Statistics estimate that Australian families spend, on average, $280 to $340 on food and non-alcohol drinks per week. Even if that includes a night or two eating out, this is a large chunk out of the weekly budget. If you’re looking to save for a holiday, an investment property or a rainy day, checking in with your grocery spending habits goes a long way towards financial health.
Here are five ways to knock your grocery bill down.
Check out markets for less expensive produce.
1. Shop at home first
How often have you stopped at the shops after work to buy fruit and veggies, only to realise you’ve doubled up on uneaten fresh food that’ll probably go to waste? Ditch this habit right away, by always shopping at home first. If you need to, do an inventory of what you have at home and keep a list in your bag or on the phone.
For motivation, each time you throw something out, write down the cost and watch as it quickly adds up.
2. Minimise wastage
When you shop at home first, no doubt you’ll find perfectly good meat in the freezer, still-edible veggies for a casserole and bananas that’ll be soft enough to bake some muffins with. Keep an eye on everything in the pantry and fridge and be sure to use it before you can’t. For motivation, each time you throw something out, write down the cost and watch as it quickly adds up to money that’s been thrown out with the garbage. Finally, invest in excellent storage containers to keep everything fresh.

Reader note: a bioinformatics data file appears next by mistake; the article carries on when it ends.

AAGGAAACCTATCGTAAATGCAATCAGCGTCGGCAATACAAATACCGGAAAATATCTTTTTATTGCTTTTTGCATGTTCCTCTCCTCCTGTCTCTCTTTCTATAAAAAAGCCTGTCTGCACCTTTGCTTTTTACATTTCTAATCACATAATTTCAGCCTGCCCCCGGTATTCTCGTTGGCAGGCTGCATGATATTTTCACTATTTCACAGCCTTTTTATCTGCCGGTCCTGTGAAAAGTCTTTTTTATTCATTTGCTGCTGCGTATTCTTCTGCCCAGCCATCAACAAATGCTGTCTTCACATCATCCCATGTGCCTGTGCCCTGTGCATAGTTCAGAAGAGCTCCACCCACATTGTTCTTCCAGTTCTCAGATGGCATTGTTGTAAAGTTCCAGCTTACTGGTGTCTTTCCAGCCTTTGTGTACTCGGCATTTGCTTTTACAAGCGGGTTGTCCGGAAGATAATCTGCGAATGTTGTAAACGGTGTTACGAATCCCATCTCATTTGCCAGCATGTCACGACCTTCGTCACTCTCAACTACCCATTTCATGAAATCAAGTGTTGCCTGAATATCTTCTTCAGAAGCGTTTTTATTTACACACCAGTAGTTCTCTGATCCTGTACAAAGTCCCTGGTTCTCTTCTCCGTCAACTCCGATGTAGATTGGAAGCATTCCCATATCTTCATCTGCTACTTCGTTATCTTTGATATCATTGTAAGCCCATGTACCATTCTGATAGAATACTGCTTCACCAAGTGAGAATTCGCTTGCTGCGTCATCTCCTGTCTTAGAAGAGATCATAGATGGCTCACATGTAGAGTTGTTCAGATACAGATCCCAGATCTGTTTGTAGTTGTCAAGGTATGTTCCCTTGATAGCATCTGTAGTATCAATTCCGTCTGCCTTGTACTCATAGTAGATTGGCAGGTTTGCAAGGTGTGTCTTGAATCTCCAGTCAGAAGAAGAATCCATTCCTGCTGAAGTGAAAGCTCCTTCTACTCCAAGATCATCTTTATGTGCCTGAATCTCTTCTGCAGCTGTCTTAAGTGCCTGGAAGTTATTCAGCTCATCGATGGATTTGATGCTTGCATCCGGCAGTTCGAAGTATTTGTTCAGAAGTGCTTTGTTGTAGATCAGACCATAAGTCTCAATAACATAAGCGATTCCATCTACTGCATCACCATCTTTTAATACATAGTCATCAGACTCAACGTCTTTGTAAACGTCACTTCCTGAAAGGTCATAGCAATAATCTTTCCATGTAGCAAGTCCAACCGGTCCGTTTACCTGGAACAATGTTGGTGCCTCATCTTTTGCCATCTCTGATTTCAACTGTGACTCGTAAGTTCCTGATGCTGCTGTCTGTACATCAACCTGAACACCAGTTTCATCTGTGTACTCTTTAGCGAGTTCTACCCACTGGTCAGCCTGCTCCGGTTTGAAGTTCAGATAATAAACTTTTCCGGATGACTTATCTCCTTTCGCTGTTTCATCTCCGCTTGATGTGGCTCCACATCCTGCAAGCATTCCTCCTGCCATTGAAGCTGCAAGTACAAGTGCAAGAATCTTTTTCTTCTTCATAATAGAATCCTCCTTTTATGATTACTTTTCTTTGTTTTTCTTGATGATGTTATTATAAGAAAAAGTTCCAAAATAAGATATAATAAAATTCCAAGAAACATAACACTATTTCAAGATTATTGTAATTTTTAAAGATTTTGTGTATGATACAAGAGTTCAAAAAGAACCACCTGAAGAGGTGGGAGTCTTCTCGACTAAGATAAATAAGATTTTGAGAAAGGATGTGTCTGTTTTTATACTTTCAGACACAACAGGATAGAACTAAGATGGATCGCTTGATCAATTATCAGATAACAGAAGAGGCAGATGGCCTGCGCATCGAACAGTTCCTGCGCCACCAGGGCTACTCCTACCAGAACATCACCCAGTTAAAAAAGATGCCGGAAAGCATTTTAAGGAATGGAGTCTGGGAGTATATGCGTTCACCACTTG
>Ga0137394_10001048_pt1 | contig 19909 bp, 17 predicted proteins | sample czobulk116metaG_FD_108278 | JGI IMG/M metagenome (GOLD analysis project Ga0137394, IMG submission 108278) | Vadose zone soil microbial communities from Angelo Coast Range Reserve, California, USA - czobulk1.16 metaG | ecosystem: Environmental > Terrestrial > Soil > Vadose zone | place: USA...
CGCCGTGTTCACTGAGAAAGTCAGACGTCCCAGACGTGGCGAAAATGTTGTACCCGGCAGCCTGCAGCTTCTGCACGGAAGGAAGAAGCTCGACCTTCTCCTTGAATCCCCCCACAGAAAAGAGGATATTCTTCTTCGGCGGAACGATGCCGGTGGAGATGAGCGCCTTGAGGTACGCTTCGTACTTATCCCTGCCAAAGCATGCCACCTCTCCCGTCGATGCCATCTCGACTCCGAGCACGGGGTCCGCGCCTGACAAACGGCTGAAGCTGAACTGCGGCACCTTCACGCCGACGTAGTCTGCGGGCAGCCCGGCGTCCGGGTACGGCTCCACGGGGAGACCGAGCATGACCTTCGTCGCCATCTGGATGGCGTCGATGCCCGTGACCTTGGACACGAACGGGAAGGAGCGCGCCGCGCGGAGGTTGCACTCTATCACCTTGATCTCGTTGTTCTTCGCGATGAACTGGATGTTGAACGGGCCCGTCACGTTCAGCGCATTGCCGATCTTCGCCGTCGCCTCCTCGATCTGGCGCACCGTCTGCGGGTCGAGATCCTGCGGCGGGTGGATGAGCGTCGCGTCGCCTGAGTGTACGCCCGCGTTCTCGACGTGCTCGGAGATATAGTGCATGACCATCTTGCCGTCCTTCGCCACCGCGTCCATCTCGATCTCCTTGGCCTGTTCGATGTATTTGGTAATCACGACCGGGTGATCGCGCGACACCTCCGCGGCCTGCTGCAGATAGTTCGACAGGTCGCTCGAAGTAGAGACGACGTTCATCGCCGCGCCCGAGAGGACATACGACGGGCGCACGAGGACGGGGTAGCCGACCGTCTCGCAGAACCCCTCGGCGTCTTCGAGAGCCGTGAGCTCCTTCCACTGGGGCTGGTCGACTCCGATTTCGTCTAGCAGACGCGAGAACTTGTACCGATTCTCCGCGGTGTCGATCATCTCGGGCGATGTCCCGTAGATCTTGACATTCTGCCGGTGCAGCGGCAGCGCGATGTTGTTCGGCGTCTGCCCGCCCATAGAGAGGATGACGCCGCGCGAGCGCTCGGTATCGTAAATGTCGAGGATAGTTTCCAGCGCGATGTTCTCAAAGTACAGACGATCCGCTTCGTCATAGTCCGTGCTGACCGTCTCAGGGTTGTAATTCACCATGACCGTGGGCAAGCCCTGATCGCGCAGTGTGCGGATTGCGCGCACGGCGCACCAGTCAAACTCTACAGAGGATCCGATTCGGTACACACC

In order to stick to a grocery budget, it’s almost imperative to plan your meals in advance. With a busy schedule, it’s often just too hard to factor in the budget while also thinking of what to cook in a rushed trip to the shops. On the weekend, or when you have time, jot down breakfast, lunch, dinner and snacks for five days. Keep it simple and consider what singular items you can use across a few meals. Not only will this keep your spending in check, it will save time in the week having to think about what to cook or prepare.
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4. Try different shops
It might seem easier to get everything you need from your favourite grocery shop. However, it pays to check other options for cheaper items. Discount stores often have cheaper household products, markets may have less expensive produce and various stores could be holding a sale at the time, on items you regularly use a lot of.
5. Stock up on staples
Even with the best of intentions, the lack of two or three staples in the kitchen is all it often takes to dial a pizza instead of cooking. Make a list of staples and start stockpiling, to avoid those accidental overspends on food. Get items that last and go a long way towards creating any type of meal, like rice, pasta, eggs, frozen vegetables, frozen meat, tinned tomatoes, potatoes, onions, garlic, tuna, nuts and cheese.
Like so many things in life, knocking down your weekly grocery bill is really just a matter of preparation and practice.
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